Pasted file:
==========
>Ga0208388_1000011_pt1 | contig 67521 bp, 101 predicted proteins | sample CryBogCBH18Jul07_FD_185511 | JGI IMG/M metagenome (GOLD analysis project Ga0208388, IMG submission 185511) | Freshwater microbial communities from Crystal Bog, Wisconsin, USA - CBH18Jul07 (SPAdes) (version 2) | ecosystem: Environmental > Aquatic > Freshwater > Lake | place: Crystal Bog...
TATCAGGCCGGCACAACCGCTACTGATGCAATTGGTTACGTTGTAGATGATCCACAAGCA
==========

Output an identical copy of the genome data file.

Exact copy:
>Ga0208388_1000011_pt1 | contig 67521 bp, 101 predicted proteins | sample CryBogCBH18Jul07_FD_185511 | JGI IMG/M metagenome (GOLD analysis project Ga0208388, IMG submission 185511) | Freshwater microbial communities from Crystal Bog, Wisconsin, USA - CBH18Jul07 (SPAdes) (version 2) | ecosystem: Environmental > Aquatic > Freshwater > Lake | place: Crystal Bog...
TATCAGGCCGGCACAACCGCTACTGATGCAATTGGTTACGTTGTAGATGATCCACAAGCA